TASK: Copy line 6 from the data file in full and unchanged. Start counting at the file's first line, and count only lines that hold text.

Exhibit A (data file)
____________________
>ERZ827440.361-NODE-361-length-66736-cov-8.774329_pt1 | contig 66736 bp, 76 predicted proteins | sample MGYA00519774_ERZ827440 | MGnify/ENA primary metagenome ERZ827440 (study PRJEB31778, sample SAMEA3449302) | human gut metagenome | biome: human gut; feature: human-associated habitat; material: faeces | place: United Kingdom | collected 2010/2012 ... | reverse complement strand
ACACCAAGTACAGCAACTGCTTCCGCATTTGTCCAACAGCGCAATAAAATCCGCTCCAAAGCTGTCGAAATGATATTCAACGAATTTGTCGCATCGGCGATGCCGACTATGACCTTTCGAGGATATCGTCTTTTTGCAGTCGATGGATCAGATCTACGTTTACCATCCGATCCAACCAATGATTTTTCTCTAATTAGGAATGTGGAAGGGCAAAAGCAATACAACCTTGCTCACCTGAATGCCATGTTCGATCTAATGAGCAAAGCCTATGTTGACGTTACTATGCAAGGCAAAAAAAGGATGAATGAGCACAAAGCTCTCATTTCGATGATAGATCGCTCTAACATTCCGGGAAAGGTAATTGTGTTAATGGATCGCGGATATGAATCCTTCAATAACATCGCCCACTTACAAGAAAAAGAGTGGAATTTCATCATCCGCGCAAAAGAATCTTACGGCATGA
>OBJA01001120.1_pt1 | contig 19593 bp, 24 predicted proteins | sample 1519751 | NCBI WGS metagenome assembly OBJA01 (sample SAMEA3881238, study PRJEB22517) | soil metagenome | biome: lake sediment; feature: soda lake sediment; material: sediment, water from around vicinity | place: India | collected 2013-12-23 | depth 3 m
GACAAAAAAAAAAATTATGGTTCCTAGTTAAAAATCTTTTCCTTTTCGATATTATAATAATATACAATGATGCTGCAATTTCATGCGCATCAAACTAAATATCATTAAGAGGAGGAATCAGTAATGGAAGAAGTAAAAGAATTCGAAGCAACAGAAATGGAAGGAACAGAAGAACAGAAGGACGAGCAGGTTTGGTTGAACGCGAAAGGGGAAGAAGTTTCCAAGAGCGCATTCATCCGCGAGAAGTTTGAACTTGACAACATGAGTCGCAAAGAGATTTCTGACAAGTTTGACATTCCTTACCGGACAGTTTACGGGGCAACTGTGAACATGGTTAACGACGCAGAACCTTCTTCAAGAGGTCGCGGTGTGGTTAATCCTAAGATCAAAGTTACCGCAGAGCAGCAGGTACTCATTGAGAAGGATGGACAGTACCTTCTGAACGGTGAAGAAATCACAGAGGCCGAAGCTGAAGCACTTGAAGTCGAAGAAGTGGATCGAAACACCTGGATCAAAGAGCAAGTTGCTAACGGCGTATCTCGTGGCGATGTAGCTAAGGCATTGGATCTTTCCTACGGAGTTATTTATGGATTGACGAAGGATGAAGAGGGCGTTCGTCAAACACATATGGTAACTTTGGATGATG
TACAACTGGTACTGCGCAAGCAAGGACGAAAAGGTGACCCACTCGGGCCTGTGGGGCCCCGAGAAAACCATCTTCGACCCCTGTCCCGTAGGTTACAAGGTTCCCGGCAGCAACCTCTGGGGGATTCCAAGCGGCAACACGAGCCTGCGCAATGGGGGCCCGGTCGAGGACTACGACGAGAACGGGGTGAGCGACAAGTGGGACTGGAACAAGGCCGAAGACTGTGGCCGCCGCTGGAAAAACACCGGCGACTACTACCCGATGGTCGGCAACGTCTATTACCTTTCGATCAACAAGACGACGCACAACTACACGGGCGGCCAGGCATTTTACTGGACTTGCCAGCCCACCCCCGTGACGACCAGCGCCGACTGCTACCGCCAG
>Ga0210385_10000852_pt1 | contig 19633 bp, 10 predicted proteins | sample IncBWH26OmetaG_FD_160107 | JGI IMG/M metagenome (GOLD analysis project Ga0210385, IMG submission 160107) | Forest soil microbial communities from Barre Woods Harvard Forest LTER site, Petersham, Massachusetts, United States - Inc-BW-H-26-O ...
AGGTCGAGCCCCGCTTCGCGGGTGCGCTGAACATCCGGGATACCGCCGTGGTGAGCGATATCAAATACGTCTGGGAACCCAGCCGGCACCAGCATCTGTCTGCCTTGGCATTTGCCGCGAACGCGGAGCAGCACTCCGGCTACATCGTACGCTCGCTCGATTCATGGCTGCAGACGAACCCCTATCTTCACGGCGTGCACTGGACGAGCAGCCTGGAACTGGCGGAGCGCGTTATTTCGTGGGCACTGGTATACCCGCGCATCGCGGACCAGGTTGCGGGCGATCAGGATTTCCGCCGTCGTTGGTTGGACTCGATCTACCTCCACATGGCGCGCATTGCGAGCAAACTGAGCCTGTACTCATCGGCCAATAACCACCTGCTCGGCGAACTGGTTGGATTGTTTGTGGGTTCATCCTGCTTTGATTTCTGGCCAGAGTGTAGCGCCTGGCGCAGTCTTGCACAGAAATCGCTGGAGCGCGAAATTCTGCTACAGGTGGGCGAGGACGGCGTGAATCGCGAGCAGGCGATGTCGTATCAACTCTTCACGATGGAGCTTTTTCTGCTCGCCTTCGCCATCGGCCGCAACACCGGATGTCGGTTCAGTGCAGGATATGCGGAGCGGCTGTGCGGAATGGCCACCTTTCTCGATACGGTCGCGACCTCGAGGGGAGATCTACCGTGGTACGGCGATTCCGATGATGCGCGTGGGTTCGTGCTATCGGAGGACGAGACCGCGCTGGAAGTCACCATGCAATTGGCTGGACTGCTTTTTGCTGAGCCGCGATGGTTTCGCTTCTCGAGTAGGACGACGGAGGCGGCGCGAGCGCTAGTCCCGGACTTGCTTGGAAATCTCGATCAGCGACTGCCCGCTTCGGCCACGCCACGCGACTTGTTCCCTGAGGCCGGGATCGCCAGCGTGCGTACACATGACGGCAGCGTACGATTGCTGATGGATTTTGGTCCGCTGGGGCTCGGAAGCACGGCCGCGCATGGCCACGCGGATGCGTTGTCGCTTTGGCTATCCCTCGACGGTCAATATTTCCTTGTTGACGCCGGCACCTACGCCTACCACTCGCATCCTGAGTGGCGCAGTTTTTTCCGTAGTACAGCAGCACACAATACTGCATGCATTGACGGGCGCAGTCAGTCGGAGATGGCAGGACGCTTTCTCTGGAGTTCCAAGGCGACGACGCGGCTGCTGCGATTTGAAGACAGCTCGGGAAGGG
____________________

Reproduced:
>Ga0210385_10000852_pt1 | contig 19633 bp, 10 predicted proteins | sample IncBWH26OmetaG_FD_160107 | JGI IMG/M metagenome (GOLD analysis project Ga0210385, IMG submission 160107) | Forest soil microbial communities from Barre Woods Harvard Forest LTER site, Petersham, Massachusetts, United States - Inc-BW-H-26-O ...